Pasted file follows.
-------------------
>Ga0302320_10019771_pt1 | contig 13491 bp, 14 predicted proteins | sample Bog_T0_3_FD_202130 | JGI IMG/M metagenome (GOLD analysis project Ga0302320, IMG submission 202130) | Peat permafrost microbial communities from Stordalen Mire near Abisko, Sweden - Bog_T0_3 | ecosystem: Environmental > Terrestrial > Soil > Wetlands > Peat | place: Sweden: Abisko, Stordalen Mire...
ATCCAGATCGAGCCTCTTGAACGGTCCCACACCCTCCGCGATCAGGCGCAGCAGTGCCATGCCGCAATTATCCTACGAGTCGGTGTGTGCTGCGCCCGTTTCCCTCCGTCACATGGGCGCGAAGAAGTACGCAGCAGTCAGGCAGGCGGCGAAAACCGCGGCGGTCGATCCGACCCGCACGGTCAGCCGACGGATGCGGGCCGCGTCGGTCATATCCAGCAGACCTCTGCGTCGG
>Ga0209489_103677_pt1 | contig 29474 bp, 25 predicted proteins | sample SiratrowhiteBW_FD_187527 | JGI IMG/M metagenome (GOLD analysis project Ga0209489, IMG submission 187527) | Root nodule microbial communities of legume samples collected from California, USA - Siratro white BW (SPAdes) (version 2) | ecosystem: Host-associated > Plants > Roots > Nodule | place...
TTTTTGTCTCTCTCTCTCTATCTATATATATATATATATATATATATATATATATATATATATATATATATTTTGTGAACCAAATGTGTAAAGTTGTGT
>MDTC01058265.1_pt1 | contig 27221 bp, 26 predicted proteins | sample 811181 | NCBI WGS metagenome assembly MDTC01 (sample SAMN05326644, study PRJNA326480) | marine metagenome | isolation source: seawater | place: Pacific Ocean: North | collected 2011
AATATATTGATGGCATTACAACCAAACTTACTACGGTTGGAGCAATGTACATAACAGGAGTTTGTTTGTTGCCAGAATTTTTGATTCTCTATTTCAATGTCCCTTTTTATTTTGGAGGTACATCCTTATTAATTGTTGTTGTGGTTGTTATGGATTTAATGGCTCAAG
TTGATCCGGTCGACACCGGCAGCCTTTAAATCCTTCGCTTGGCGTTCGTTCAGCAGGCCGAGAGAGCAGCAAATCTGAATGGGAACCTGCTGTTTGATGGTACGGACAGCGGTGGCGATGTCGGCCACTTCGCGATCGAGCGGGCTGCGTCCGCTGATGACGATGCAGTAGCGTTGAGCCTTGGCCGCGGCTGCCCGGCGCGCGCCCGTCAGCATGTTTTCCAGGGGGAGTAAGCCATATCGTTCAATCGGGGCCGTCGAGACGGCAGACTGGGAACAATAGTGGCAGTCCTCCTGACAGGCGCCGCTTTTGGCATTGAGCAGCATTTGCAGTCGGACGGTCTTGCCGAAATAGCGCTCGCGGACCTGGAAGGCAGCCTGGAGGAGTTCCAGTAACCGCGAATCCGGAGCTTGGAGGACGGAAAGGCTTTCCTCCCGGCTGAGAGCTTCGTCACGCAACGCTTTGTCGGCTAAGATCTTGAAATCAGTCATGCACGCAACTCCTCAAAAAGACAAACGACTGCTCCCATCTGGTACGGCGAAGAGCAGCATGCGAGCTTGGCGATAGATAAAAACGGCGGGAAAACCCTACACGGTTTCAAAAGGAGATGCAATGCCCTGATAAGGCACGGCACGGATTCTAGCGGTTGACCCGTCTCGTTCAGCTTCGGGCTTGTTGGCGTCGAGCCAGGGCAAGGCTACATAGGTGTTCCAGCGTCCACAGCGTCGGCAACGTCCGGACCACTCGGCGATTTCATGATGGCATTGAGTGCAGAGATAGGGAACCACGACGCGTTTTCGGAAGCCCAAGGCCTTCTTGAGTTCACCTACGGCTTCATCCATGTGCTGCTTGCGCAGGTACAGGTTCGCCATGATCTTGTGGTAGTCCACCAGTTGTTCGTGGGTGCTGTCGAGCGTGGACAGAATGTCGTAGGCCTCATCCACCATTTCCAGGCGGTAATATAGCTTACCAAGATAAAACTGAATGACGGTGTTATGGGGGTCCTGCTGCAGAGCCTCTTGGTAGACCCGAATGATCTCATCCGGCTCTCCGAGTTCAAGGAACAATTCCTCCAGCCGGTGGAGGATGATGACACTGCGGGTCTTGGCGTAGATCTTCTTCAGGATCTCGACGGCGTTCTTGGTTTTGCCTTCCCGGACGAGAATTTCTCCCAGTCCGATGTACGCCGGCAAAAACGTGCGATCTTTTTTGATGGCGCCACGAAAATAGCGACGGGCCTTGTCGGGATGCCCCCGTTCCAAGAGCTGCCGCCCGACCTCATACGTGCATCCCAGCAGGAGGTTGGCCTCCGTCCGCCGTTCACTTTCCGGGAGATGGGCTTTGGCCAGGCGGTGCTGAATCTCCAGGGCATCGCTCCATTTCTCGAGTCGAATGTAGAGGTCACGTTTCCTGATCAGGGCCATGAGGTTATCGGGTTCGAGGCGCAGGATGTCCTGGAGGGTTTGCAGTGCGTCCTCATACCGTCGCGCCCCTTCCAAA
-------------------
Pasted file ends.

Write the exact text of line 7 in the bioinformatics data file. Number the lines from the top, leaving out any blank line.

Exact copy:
TTGATCCGGTCGACACCGGCAGCCTTTAAATCCTTCGCTTGGCGTTCGTTCAGCAGGCCGAGAGAGCAGCAAATCTGAATGGGAACCTGCTGTTTGATGGTACGGACAGCGGTGGCGATGTCGGCCACTTCGCGATCGAGCGGGCTGCGTCCGCTGATGACGATGCAGTAGCGTTGAGCCTTGGCCGCGGCTGCCCGGCGCGCGCCCGTCAGCATGTTTTCCAGGGGGAGTAAGCCATATCGTTCAATCGGGGCCGTCGAGACGGCAGACTGGGAACAATAGTGGCAGTCCTCCTGACAGGCGCCGCTTTTGGCATTGAGCAGCATTTGCAGTCGGACGGTCTTGCCGAAATAGCGCTCGCGGACCTGGAAGGCAGCCTGGAGGAGTTCCAGTAACCGCGAATCCGGAGCTTGGAGGACGGAAAGGCTTTCCTCCCGGCTGAGAGCTTCGTCACGCAACGCTTTGTCGGCTAAGATCTTGAAATCAGTCATGCACGCAACTCCTCAAAAAGACAAACGACTGCTCCCATCTGGTACGGCGAAGAGCAGCATGCGAGCTTGGCGATAGATAAAAACGGCGGGAAAACCCTACACGGTTTCAAAAGGAGATGCAATGCCCTGATAAGGCACGGCACGGATTCTAGCGGTTGACCCGTCTCGTTCAGCTTCGGGCTTGTTGGCGTCGAGCCAGGGCAAGGCTACATAGGTGTTCCAGCGTCCACAGCGTCGGCAACGTCCGGACCACTCGGCGATTTCATGATGGCATTGAGTGCAGAGATAGGGAACCACGACGCGTTTTCGGAAGCCCAAGGCCTTCTTGAGTTCACCTACGGCTTCATCCATGTGCTGCTTGCGCAGGTACAGGTTCGCCATGATCTTGTGGTAGTCCACCAGTTGTTCGTGGGTGCTGTCGAGCGTGGACAGAATGTCGTAGGCCTCATCCACCATTTCCAGGCGGTAATATAGCTTACCAAGATAAAACTGAATGACGGTGTTATGGGGGTCCTGCTGCAGAGCCTCTTGGTAGACCCGAATGATCTCATCCGGCTCTCCGAGTTCAAGGAACAATTCCTCCAGCCGGTGGAGGATGATGACACTGCGGGTCTTGGCGTAGATCTTCTTCAGGATCTCGACGGCGTTCTTGGTTTTGCCTTCCCGGACGAGAATTTCTCCCAGTCCGATGTACGCCGGCAAAAACGTGCGATCTTTTTTGATGGCGCCACGAAAATAGCGACGGGCCTTGTCGGGATGCCCCCGTTCCAAGAGCTGCCGCCCGACCTCATACGTGCATCCCAGCAGGAGGTTGGCCTCCGTCCGCCGTTCACTTTCCGGGAGATGGGCTTTGGCCAGGCGGTGCTGAATCTCCAGGGCATCGCTCCATTTCTCGAGTCGAATGTAGAGGTCACGTTTCCTGATCAGGGCCATGAGGTTATCGGGTTCGAGGCGCAGGATGTCCTGGAGGGTTTGCAGTGCGTCCTCATACCGTCGCGCCCCTTCCAAA